Clouds Down Again

I saw an article a few weeks ago about Google drive being down. This was a problem for someone I know who was depending on Google drive for sharing a file for a group edit. My friend was not happy at all.

It is clear to me that the cloud's reliability has not kept up with cloud applications for group activities. Name your major cloud vendor, and it has gone down. And many of them have lost data.

The problem seems to better getting worse, not better. The user community, which includes companies and regular people, seems to be getting used to the fact that things are going down. Just a few years ago if a company had a companywide outage there would be head rolling in the IT department. Today, a cloud goes down and it is an, oh well.

Part of the reason is there is no one to blame. All of the cloud agreements I have seen allow for downtime. None of the agreements I have seen say anything in the contract about data integrity.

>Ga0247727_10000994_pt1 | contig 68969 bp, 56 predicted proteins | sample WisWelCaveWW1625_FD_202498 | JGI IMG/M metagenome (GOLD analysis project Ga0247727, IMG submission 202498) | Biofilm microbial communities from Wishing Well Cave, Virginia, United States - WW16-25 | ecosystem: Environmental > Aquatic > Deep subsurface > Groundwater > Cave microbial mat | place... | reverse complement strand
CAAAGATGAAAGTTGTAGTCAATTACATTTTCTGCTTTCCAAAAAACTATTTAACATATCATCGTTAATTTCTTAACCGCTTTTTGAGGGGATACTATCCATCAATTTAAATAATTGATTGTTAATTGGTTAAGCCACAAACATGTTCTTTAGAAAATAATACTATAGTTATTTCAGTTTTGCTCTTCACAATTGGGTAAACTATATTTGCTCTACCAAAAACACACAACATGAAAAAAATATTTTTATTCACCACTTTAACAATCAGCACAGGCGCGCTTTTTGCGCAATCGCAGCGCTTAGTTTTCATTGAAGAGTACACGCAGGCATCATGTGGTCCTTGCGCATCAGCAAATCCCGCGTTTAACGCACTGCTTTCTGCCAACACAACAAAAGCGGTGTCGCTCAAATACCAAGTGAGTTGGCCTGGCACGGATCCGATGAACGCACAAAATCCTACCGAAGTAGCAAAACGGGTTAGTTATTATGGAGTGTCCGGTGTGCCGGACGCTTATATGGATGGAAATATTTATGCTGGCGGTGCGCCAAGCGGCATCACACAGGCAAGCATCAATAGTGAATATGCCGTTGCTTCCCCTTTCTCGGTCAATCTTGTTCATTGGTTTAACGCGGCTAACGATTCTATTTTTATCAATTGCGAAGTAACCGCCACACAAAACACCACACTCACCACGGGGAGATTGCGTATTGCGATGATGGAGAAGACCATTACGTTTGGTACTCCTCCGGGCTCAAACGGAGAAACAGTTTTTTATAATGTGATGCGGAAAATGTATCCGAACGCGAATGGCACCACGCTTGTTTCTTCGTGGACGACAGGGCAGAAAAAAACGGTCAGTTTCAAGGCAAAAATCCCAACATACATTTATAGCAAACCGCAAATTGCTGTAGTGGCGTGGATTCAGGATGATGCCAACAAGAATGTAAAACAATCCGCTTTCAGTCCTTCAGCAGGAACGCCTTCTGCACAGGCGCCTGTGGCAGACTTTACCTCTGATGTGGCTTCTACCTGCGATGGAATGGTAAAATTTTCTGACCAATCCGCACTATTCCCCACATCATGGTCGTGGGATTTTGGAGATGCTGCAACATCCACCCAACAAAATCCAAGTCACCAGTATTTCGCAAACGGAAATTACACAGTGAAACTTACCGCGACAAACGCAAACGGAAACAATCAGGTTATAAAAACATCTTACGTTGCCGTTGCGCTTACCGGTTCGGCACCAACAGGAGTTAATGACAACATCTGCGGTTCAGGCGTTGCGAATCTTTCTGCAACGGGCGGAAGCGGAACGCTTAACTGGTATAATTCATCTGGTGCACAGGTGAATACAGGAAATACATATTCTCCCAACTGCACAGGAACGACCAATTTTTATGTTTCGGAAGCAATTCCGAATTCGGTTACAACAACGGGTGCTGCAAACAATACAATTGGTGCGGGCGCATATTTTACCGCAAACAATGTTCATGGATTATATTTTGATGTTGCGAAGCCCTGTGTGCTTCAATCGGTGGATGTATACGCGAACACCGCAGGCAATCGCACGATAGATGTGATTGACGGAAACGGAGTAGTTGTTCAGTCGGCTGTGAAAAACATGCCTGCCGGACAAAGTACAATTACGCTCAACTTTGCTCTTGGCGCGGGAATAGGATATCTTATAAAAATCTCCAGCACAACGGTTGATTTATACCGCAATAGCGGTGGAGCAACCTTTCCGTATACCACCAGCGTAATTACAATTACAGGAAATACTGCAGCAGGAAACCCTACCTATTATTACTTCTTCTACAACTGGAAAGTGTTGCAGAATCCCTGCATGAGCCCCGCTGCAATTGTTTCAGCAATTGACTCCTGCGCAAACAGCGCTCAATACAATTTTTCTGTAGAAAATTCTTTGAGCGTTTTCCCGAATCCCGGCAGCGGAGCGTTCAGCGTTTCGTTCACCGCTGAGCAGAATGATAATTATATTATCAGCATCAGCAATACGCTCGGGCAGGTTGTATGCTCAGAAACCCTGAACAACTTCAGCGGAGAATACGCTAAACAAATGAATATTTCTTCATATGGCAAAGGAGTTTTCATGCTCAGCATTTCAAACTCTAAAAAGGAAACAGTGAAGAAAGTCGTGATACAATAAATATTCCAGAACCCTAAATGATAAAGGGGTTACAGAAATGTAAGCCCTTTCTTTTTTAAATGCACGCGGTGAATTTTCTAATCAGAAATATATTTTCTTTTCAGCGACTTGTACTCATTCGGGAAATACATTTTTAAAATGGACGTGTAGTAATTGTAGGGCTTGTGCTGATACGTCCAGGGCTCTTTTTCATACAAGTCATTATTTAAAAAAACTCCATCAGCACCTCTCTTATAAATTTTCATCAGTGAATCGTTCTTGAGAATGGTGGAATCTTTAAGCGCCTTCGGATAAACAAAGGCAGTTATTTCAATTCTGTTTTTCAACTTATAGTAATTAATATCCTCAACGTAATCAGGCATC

This was not the case when IT departments ran their own data centers. But today company’s IT departments are under attack from the bean counters (partially I think because of the recession), and they do not seem to understand about downtime and data integrity. If the accounting department is not impacted by the downtime, data integrity and/or data loss is no big deal.

The big deal is coming though. It will not be long until someone important outside of IT needs something or loses something. With the number of clouds and the amount of downtime the day is coming.

Every time a cloud goes down it is for a different reason. At least that should give some people some solace that people are not making the same mistakes.

Labels: Google Drive,reliability,downtime,cloud computing

posted by: Henry Newman

Henry Newman, InfoStor Blogger
by Henry Newman
InfoStor Blogger

Henry Newman is CEO and CTO of Instrumental Inc. and has worked in HPC and large storage environments for 29 years. The outspoken Mr. Newman initially went to school to become a diplomat, but was firmly told during his first year that he might be better suited for a career that didn't require diplomatic skills. Diplomacy's loss was HPC's gain.

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